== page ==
10 March 2016

ByDanielGodsall

Our Views

Keeping All Doors Open

In December 2009, after a blissful, tumultuous, emotional year’s maternity leave, I was certain I wouldn’t be returning to work. Absolutely not. No way. Never.

With the arrival of our son my life had changed immeasurably and I couldn’t see a way to balance my old working life and my now busy home life. As a Strategy Consultant for KPMG, work meant long, unpredictable hours, frequent travel with little notice, and punishing deadlines. After nearly ten thoroughly rewarding but exhausting years, and now with a little boy to care for, I decided enough was enough.

Thankfully my partner, Lloyd, supported my decision. But he also made one prescient suggestion that had profound consequences for me and my career.

‘Keep all doors open. Go back to KPMG and talk to them. Don’t assume that doors are closing on you.’

Many conversations with friends and family followed. What would I do? What could I ask for? How would this be received? What if, what if, what if?

Shortly after, feeling somewhat nauseous, I found myself meeting one of the partners in the office. I set out what I wanted: three days a week of stimulating, challenging work; travel was okay if planned in advance; and an understanding that my new priorities wouldn’t allow me to work around the clock anymore.

I wasn’t expecting him to be particularly supportive. It’s one of the surprisingly consistent feelings that returning mothers experience: anxiety about asking for necessary flexibility, and doubt that our needs will be accommodated. Imagine my amazement when he immediately suggested I work with him, supporting him in his European leadership role.

When we got into the detail of what that meant, I quickly realised the job description was too broad and unwieldy. I went home and slept on it, but I knew that it wouldn’t work on three days a week. I’d end up doing five days work – but being paid for only three – and completely frazzled as a consequence. I didn’t need a challenge of this magnitude right now, particularly as I didn’t feel particularly capable after all that time off, and I didn’t want to feel any more exposed when I was already feeling vulnerable as a new mum. And so I tried to turn the role down.

However, this partner, a man I’d never worked with before, who I knew of only by reputation, was to become the unlikeliest of my supporters. His response to my decision?

“Don’t turn this down. Come in and try. We will make it work. Trust me”.

Roll forward three years and I was pregnant again and looking back on what had been a brilliant experience – despite all my assumptions and doubts. It wasn’t all plain sailing, but it took just one individual in a firm of 13,000 to listen to me, believe in me, and be creative and flexible enough to make it work for both us. Thank goodness I kept the doors open and someone like him was on the other side to encourage me back.

Returning to work after our second child to a different role, I had the confidence to be clear about what would work for me, and how KPMG would benefit. I was certain, bold even, about what I could do, and knew I was capable even with a busier and more logistically challenging home life. Once again, I found a supporter and together we planned how to make it work.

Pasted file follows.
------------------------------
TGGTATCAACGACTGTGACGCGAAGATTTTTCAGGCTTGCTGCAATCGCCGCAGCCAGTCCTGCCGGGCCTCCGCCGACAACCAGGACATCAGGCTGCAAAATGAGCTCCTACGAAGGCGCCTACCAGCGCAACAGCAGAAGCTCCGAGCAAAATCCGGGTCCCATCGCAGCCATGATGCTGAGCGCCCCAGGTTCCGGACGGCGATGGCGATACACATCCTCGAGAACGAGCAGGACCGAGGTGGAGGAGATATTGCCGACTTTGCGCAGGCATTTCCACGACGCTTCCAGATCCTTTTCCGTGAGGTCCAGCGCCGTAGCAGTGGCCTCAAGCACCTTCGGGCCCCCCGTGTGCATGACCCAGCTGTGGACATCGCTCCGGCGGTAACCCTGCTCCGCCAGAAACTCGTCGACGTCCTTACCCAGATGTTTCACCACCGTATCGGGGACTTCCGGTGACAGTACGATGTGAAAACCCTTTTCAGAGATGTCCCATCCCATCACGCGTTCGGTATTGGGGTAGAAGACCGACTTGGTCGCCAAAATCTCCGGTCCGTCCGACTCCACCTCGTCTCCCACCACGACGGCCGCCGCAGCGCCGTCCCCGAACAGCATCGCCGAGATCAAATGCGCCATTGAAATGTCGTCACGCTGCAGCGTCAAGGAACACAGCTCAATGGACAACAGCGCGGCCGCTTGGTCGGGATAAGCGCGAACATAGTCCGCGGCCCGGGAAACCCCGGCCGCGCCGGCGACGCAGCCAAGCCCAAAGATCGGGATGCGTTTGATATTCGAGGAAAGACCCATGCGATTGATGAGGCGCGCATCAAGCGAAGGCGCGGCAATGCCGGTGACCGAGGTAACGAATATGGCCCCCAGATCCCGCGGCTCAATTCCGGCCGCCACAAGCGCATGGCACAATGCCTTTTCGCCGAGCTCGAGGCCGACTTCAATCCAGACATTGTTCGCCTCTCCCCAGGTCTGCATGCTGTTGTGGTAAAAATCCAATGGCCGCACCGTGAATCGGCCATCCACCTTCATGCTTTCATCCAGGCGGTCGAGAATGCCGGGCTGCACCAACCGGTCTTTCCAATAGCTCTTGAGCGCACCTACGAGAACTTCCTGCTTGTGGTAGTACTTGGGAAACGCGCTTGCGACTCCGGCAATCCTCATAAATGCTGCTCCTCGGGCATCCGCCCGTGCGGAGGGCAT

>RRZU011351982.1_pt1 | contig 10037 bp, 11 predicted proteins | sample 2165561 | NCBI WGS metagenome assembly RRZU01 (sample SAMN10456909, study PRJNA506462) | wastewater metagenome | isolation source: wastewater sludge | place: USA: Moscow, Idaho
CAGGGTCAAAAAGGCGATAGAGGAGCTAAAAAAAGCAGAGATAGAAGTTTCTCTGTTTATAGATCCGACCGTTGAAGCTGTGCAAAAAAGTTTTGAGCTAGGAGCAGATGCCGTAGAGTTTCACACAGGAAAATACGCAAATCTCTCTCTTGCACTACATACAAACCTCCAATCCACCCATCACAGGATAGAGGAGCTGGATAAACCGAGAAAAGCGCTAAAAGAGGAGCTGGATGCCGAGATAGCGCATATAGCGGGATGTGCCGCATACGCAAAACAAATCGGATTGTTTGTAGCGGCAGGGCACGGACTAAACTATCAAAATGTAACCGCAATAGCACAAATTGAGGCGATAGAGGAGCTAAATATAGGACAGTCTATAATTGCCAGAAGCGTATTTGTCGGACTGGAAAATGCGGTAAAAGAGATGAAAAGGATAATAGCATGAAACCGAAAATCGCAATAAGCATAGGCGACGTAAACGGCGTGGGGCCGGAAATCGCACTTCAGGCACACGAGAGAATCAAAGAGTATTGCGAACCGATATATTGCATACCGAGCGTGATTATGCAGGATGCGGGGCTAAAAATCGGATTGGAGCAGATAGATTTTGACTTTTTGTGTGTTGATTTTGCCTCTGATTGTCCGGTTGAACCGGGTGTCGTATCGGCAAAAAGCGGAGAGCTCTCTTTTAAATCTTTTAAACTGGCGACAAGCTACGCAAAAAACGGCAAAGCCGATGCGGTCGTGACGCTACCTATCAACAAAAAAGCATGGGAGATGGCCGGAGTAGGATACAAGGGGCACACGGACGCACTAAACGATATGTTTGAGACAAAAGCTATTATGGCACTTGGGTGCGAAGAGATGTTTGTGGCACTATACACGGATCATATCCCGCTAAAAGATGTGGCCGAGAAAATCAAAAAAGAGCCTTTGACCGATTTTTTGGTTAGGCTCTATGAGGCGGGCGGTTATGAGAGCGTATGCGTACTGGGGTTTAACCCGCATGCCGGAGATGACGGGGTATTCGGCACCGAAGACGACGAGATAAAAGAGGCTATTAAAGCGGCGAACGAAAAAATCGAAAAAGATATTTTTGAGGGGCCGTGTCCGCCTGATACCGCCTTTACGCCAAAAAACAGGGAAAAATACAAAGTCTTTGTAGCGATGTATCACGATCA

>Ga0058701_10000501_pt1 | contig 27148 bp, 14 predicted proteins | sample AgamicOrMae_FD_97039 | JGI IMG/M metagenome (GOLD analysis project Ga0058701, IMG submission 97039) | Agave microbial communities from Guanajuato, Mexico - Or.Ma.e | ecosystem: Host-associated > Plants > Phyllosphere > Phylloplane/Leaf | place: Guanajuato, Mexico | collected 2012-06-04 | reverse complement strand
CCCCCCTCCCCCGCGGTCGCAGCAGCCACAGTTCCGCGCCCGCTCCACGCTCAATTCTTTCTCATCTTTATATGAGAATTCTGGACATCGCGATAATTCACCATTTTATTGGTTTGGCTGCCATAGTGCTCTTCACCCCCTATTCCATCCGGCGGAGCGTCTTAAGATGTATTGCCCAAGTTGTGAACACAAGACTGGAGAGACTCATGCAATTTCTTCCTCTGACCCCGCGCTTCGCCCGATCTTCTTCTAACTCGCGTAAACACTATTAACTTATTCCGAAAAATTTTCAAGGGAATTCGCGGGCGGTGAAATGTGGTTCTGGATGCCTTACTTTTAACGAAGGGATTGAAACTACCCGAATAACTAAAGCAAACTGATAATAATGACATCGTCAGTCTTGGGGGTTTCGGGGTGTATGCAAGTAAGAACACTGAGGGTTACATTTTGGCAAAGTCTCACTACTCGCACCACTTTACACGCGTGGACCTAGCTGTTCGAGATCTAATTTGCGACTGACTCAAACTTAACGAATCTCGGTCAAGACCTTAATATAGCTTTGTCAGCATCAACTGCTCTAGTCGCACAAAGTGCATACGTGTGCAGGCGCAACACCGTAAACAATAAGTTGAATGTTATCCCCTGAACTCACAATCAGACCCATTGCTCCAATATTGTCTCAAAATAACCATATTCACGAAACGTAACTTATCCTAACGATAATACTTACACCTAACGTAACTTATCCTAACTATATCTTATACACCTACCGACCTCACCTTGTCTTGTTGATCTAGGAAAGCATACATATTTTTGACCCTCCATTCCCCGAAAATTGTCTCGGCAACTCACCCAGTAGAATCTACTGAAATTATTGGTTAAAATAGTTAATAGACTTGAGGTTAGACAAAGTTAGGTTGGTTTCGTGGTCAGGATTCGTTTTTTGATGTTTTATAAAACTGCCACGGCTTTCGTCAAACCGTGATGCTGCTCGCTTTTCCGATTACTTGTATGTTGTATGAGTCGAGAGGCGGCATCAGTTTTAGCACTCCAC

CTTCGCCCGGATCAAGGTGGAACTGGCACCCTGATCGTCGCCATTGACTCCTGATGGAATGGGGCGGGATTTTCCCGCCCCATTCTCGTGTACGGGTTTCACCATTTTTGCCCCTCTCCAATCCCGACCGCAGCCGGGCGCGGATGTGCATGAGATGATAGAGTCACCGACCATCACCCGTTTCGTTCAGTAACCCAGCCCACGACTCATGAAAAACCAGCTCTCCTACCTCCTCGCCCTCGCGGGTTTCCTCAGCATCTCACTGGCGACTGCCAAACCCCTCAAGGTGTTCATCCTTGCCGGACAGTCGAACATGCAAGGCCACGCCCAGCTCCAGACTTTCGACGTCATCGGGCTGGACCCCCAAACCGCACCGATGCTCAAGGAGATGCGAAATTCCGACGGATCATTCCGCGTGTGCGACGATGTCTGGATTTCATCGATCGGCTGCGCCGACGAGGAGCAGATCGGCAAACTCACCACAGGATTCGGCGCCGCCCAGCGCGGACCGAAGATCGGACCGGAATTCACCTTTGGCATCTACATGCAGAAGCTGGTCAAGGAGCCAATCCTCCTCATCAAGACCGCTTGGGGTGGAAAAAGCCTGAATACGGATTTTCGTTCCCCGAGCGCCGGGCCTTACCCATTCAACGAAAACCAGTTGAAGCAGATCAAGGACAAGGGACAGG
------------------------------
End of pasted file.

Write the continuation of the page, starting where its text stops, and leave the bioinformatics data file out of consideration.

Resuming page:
In my work today as a maternity coach it’s very clear that every woman considering their return to work has a different experience, with different needs and different characters involved in the process. Often there is a common thread; a series of assumptions made both by the returner and her various stakeholders in the process, and a lack of communication from both sides which mean these assumptions quickly become facts. With this in mind I would encourage any new mum who is contemplating her return to work to consider the following.

Keeping all doors open: what to consider:

  • Spend time getting clear in your own mind how you would like to return, why this will work for your employer and where and when you are prepared to compromise
  • Identify a supporter/sponsor in your place of work. This may turn out to be the unlikeliest of individuals. Ask them for help.
  • Ask, and ask again. If you don’t ask, you don’t get.
  • When back in the workplace, keep the lines of communication open. Be honest with your team/boss about how you’re settling in. Speak up if it isn’t working and be ready to listen to feedback from your employer on what is/isn’t working for them – ask, don’t wait to be told!
  • If you feel you need a little support, request some coaching early on to help you transition back to work. Good coaching will save you and your employer time spent assuming and worrying, mis-communication and, potentially, the financial loss of a non-returning employee.
  • Acknowledge that, whilst your personal life has experienced a seismic shift, the rest of your life and your professional ambitions do not have to be put on hold.

And if, like me, you need a bit of a nudge, if you’re not 100% convinced it will work, I’d say give it a go. With the right support and good dialogue you’ll find your way of making it work for you.

So keep those doors open. You never know who or what is on the other side.

Helen Cowan is a an Executive Coach whose passion and focus is maternity/paternity coaching, and career coaching for senior professionals who are looking for support as they realise their full potential. Helen is a coach both within KPMG and also with other professional service firms and large corporates.